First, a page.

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Springer’s Progress

3.89  ·  Rating details ·  227 ratings  ·  32 reviews
Here comes Lucien Springer. Age: forty-seven. Still handsome though muchly vodka'd novelist, currently abashed by acute creative dysfunction. Sole preoccupation amid these artistic doldrums: pursuit of fair women. Springer is a randy incorrigible who is guided by only one inflexible precept: no protracted affairs. And thus he has slyly sustained eighteen years of marriage. ...more
Paperback, 234 pages
Published June 1st 1990 by Dalkey Archive Press (first published 1977)
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Average rating 3.89  · 
Rating details
 ·  227 ratings  ·  32 reviews

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Aug 15, 2013 rated it liked it
I am torn with this one, oscillating between pleasure and boredom.

Pleasure in the hard-edged, clipped prose, the humour (including some almost CBR worthy puns), and the meta-games going on.

Boredom in the masturbatory nature of the plot, the old saw of middle-aged lust and fantasies of being so potent that sexy young women are given multiple orgasms by your bedroom talent…

Fun, at times, and worth pulling off the shelf, particularly to see a writer on a path to a unique vo
MJ Nicholls
Feb 13, 2012 rated it liked it
At some point David Markson seems to have become physically unable to write linear sentences, stifled by the anxiety of influence, or the agonising labour of such a well-trodden enterprise, and his failure to do so. Eventually, his novels would break down into nuggets of trivia, lost forever to the bookish world of highbrow literary allusiveness that engulfed most of his postmodernist friends. This novel is written in a berserk shorthand that flits between a sardonic narrator, a close third-pers ...more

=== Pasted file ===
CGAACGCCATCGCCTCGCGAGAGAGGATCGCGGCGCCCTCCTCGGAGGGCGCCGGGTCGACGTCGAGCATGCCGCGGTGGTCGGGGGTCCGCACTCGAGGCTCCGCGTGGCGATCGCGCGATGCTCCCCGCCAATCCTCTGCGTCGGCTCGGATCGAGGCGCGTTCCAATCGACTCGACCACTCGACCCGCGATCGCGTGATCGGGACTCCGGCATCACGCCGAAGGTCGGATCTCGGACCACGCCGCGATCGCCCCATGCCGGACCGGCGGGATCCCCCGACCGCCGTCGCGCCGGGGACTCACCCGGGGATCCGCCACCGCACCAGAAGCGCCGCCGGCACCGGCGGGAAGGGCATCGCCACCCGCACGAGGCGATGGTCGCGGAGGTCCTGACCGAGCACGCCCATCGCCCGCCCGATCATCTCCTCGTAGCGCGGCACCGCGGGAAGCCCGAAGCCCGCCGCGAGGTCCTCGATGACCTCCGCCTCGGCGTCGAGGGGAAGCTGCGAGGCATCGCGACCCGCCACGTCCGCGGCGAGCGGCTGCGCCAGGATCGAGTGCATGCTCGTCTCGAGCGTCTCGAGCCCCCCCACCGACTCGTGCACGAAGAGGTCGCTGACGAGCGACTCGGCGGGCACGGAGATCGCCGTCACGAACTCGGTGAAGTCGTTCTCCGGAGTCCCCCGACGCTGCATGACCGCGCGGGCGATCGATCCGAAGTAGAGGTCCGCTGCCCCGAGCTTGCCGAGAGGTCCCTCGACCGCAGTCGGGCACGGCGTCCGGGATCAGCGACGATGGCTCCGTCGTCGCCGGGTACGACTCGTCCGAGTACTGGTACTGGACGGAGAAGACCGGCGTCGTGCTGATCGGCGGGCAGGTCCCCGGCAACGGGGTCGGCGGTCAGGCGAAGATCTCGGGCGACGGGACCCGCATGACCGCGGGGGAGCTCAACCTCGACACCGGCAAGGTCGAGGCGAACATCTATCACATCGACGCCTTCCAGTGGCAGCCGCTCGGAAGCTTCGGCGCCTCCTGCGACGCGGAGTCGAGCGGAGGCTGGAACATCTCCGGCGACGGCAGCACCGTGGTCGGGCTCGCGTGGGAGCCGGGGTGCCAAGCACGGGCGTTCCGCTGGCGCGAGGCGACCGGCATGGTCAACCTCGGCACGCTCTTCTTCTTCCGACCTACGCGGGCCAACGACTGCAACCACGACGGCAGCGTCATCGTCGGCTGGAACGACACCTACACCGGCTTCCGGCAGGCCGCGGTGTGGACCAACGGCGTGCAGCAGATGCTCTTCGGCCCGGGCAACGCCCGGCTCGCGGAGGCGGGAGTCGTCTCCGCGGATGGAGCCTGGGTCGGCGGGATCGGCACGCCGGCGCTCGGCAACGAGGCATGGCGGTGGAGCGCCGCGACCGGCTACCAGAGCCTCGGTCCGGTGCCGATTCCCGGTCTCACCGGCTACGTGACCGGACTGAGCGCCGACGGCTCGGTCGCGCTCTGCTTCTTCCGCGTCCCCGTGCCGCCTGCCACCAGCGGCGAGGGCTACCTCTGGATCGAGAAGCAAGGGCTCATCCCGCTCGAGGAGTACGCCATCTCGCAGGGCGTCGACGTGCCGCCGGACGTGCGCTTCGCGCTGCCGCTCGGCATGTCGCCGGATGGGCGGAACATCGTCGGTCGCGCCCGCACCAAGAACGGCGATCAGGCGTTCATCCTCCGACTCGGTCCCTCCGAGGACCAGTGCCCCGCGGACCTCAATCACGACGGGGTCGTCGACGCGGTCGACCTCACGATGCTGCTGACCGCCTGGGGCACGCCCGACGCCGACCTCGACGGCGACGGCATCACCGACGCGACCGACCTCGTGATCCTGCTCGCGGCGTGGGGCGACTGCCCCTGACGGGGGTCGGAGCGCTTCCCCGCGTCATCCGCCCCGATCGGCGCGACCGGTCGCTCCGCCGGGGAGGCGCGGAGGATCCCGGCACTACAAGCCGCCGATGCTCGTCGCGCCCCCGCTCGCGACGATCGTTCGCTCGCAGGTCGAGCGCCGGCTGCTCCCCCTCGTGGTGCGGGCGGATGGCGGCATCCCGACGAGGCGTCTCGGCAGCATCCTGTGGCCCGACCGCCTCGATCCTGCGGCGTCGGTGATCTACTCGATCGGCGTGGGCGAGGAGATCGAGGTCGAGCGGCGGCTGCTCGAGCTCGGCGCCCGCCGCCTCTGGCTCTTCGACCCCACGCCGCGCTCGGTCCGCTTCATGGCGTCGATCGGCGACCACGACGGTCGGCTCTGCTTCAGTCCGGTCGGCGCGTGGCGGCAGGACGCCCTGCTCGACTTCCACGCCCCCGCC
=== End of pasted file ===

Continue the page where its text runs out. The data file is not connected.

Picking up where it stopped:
David Katzman
Sep 22, 2008 rated it it was ok  ·  review of another edition
Recommends it for: Markson completists
Not the Markson I love. I'm a huge fan of The Last Novel and Wittgenstein's Mistress, but I found Springer's Progress to be unrewarding. Purely from a reader response point-of-view, the main character was irritating. Yes, he is kind of an asshole. Assholes are fine in literature because they are honest. But irritating for the duration is unacceptable. Sure, people scrape their nails on chalkboards in real life but would you listen to a song of someone doing it for 10 minutes? My issues with the character were compoun ...more
Simon Robs
May 03, 2018 rated it liked it
"While Jessica Cornford has bourbon hair and hyacinth eyes and an opulent Orphic ass. And he an "arrant travestying bastard." You could end the sum right there and have it. Butt you'd miss all the fun and pun that wizzes around that nucleus of potentialities that do come hither in this rompy tale of writer's block. That's the "Springer's Progress" as when protag./rump worshiper Lucian Springer finally breaks through his addled (vodka supping) ennui and begins work on his new novel though it's ar ...more
B. Rule
Sep 05, 2015 rated it really liked it
The writing in this book is incredible. The prose is a dense Joycean thicket of puns, wordplay, literary allusions, and ribaldry. The writing style alone earns this one 4 stars. The plot and characters are... not on that same level. There's just not that much interesting about a married man having an affair that seems largely based on his admiration for a young woman's callipygian virtues. The protagonist, Springer, is basically unlikeable (I believe intentionally so) and it's dreary to read his ...more